The Five: Far Cry 2
Ubisoft takes the reins from original developer Crytek for the sequel to FarCry, and players will have their hands full as they track down the Jackal in Africa.
1. All the wacky stuff from the FarCry: Instincts console port has been forgotten, and Ubisoft has decided to move in an all-new direction with the sequel. Don't expect the artificial intelligence to lighten up, however -- FarCry 2 will still make you work to survive. If you hop in a vehicle to escape a situation, enemies will pile into another vehicle and attempt to chase you down. If you're hiding in the distance, enemies will work to flesh you out. This will not be a cake walk.
2. Your parents were right when they told you to be nice to your friends -- FarCry 2 works better when you play well together. You'll meet a few buddies along your travels, and if you keep them safe and out of harm's way, they'll do the same in return. There was a point in our demo when our character was almost dead and one of our comrades came by and healed him. We have a feeling this will come in handy quite often.
3. Ubisoft isn't skimping on the weaponry. Take to the battlefield with explosive devices, guided missiles, rocket-propelled grenade launchers, silenced submachine guns, and more. Our favorite weapon is the flamethrower, which lets one character set fire to trees and brush around villages to flush out the enemy while another hides close by with a sniper rifle, ready to dish out the pain.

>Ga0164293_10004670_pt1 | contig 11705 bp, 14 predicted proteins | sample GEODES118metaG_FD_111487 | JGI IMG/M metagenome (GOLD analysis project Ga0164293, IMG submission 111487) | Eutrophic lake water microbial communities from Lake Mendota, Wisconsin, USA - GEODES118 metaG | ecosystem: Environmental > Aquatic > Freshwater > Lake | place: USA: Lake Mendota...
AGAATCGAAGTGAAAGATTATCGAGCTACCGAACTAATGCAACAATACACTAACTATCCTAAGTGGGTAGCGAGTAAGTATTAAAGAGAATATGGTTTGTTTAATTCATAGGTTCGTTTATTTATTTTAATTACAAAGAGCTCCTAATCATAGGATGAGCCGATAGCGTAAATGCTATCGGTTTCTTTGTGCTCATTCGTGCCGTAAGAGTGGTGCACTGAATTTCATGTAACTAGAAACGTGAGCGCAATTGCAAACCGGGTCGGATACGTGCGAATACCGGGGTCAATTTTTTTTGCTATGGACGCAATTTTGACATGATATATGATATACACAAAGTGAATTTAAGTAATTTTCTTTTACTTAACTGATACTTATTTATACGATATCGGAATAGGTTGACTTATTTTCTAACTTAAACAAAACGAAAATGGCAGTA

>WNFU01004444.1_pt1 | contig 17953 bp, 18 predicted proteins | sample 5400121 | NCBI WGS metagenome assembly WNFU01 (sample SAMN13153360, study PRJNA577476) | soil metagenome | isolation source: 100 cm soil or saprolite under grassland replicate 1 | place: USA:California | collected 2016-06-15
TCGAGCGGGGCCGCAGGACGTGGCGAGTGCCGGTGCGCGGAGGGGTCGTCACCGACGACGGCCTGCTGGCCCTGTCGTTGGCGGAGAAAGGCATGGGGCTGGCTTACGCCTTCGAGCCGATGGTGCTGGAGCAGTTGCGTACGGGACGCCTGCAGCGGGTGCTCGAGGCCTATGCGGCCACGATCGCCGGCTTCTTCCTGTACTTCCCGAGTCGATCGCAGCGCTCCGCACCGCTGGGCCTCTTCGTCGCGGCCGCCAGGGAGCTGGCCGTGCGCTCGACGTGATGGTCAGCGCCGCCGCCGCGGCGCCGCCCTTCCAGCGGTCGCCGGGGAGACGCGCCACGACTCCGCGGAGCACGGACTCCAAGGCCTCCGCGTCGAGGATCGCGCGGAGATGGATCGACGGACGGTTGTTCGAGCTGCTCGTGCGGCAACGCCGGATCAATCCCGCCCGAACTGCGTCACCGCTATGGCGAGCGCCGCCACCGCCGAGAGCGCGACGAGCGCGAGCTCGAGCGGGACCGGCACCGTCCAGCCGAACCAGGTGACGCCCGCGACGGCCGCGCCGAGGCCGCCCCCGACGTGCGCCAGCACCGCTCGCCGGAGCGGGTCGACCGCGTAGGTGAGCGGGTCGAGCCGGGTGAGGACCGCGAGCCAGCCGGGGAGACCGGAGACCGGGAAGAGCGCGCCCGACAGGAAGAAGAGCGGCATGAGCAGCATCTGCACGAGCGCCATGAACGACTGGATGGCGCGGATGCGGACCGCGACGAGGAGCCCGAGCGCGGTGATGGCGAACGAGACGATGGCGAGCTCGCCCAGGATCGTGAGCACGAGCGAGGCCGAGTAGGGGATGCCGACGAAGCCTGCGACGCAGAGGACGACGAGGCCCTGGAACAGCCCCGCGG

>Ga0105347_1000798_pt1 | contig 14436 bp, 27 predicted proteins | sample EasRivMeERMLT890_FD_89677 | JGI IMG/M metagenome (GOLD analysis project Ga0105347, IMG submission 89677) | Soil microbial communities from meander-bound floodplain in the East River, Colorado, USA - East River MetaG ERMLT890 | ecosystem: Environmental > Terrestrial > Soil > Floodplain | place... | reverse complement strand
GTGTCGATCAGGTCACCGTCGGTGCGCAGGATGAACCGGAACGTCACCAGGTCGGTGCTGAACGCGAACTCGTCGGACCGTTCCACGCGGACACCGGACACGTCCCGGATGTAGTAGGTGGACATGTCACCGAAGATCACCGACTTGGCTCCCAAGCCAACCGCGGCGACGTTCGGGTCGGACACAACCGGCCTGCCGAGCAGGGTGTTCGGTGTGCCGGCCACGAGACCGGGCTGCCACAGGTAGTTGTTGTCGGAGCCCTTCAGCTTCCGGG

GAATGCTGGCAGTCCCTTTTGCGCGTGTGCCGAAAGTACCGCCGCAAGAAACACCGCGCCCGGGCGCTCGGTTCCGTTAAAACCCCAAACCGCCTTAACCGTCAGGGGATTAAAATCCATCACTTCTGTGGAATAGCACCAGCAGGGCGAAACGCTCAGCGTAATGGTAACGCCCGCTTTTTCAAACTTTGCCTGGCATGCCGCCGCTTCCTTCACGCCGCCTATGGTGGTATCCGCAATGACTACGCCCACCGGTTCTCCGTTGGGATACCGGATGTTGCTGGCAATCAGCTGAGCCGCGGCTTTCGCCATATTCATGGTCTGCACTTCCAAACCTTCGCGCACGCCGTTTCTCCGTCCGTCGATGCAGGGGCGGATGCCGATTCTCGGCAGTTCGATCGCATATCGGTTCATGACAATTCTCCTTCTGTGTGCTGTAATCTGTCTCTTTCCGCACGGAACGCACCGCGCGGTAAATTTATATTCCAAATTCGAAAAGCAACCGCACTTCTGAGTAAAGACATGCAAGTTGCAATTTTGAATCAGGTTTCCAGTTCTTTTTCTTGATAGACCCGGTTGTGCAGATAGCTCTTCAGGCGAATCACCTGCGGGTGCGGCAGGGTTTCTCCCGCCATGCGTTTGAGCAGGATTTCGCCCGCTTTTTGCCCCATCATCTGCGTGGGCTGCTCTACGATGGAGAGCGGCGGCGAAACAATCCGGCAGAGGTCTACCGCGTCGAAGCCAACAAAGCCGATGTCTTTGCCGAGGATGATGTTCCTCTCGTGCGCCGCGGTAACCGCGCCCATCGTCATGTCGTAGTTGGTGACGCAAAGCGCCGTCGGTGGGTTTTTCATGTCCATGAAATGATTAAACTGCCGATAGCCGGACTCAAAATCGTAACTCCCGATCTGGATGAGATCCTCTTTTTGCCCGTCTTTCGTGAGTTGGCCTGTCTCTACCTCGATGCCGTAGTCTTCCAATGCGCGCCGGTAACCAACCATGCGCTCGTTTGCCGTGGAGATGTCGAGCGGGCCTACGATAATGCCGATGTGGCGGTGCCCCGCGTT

4. In certain areas, you'll be able to alter what time of day it is by changing the time on a watch. Why not infiltrate an enemy base at night while many of the inhabitants are sleeping? This may make it more difficult to see your enemy, but it could give you the edge you need to accomplish an objective.
5. Far Cry 2's open-world take on the shooter offers plenty of options, and begs the player to choose how they want to play the game. Your mission may change depending on the decisions you make while you play. More casual gamers can just try to get from point A to point B, but players who opt to explore will get a lot more out of the game.
The Big Question: Can Ubisoft outdo Crytek's efforts? The original FarCry still stands up well today, but Ubisoft is taking the franchise in fresh direction. The open world is extremely dynamic, and we get goosebumps thinking about changing the day-night cycle at will and pairing up with buddies to accomplish objectives. If Ubisoft can deliver all that they promise, FarCry 2 could turn out to be one of the best first-person shooter experiences this year.
This preview is based on a hands-on demo of the game at E3.